The College of Saint Rose and UDELAS in Panama

A partnership about education, culture and the exchange of ideas

Fiesta Time in Panama

-Christina Zontini

Throughout the world, celebrations are held to recognize different events and treasure important and special moments. Every culture has different ways of celebrating and remembering these events. Although there are many different celebrations throughout the year in Panama, I want to focus on the ones that I experienced while I was here.

The first celebration, that I was a part of, was a birthday party for one of the girls in my class. I have experienced many birthday parties throughout my school years, but never a birthday celebration like this. The teacher and the students were preparing for it for days. Obviously the student, Mariana, was extremely excited. I had talked to her about the upcoming party and what to expect. She would not tell me much because she wanted it to be a surprise. The only thing she did tell me was that there would be enough food for everyone. After hearing that I was pretty excited myself!

The day before the party she handed out invitations to her birthday party, which was going to be held in the class during the school day. I thought it was interesting that she would hand out invitations when it was going to be for a party in class. Well the invitations were all personally addressed, and I even received one. The excitement was building for everyone, not just her!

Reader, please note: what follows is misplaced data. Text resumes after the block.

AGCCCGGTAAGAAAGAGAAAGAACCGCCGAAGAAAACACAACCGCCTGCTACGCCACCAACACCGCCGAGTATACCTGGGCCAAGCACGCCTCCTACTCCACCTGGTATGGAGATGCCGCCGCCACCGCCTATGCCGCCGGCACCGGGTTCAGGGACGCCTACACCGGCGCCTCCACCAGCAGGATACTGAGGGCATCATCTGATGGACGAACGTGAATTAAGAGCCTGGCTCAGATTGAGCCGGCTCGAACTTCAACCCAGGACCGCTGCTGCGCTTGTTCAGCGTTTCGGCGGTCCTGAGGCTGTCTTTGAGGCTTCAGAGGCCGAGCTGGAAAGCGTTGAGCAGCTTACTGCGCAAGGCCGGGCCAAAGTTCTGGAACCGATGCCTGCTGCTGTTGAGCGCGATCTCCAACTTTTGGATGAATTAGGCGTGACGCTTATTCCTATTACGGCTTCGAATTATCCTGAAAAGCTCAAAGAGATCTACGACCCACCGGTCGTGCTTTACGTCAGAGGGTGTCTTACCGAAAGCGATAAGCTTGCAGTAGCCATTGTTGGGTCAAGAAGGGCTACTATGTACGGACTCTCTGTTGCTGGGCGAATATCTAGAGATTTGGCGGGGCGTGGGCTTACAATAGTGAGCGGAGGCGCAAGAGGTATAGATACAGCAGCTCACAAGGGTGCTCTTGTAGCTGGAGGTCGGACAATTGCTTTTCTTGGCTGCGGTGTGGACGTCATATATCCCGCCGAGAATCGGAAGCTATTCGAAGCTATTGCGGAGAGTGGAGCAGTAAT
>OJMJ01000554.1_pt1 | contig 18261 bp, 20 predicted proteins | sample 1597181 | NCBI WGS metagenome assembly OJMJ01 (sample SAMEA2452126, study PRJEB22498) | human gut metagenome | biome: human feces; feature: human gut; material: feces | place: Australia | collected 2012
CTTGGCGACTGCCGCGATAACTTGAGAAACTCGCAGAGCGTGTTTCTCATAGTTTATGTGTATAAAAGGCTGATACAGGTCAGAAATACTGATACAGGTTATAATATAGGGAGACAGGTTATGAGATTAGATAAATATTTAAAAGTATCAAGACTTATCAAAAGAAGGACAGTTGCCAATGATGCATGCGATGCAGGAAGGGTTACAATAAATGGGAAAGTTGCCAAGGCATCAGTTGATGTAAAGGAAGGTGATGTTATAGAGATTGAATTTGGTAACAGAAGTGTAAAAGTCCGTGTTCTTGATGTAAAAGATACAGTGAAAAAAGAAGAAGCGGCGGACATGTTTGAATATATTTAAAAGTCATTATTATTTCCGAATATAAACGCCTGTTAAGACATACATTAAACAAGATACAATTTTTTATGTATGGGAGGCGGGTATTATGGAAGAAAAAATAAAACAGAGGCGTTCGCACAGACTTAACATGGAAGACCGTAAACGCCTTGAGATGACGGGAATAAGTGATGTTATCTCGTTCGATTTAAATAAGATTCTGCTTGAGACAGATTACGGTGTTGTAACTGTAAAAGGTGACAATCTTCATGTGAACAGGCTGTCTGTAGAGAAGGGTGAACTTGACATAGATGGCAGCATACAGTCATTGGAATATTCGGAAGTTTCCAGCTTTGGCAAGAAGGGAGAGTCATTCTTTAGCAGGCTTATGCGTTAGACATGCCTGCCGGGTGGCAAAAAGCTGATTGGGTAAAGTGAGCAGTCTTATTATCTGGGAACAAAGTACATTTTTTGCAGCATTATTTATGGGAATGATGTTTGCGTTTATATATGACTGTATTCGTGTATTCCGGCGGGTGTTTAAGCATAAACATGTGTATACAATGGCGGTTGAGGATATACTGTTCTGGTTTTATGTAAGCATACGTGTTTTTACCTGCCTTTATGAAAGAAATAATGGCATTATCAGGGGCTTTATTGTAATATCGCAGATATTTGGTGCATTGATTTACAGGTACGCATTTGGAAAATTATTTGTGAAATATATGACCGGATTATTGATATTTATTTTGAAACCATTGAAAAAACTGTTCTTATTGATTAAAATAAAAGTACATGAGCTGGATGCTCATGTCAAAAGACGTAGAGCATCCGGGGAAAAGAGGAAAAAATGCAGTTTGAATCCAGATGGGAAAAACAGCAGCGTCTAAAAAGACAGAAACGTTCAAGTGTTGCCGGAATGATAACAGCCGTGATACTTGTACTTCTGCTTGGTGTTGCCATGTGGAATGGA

The day of her party she was like a jumping bean all day. Who wouldn’t be? She was so excited for her mom to show up. I was distracted myself. At 10:00 am, her mother, brother, and cousin showed up at the classroom. None of them could even open the door because they each had about three to four boxes of food. I was so surprised and excited. The class moved their seats into a circle and the party began.

I watched Mariana’s mother scrabble around to get everything ready. She had two huge serving trays: one she filled with all different types of candies and cookies and the other was filled with chips and dip. This was just the first part. Mariana’s cousin and brother walked around to each student continuously handing out food. I noticed there was some food that was traditional for Panama, for example empanadas and some of the cookies. I also noticed that even here cheez doodles are a huge hit.

After about twenty minutes of passing out chips, candy, and other food, Mariana’s mother handed out a juice box to every student….and then came the hot dogs. These hot dogs were not just normal hot dogs. They we covered in condiments and topped with crushed potato chips. If this is not every kids dream, I don’t know what is. The students were done with these hot dogs in less than a minute. The mother filled up the trays again and passed them around another couple of times. I was scared to see what these students were going to be like after eating all this sugar. I also thought it was interesting that allergies where not even asked about. In the United States, the first thing that is said is that there should be no peanuts because of all the allergies. That was not the case here!

The food was put on pause, while everyone presented Mariana with her gifts. It was so cute. I had never seen a school party where the other students bring in gifts for the birthday girl. Even the teacher had a gift for her to open. All the students sat around in the circle as she opened each gift. They all would chant, “¡Abrelo!” (Open it!) for every gift.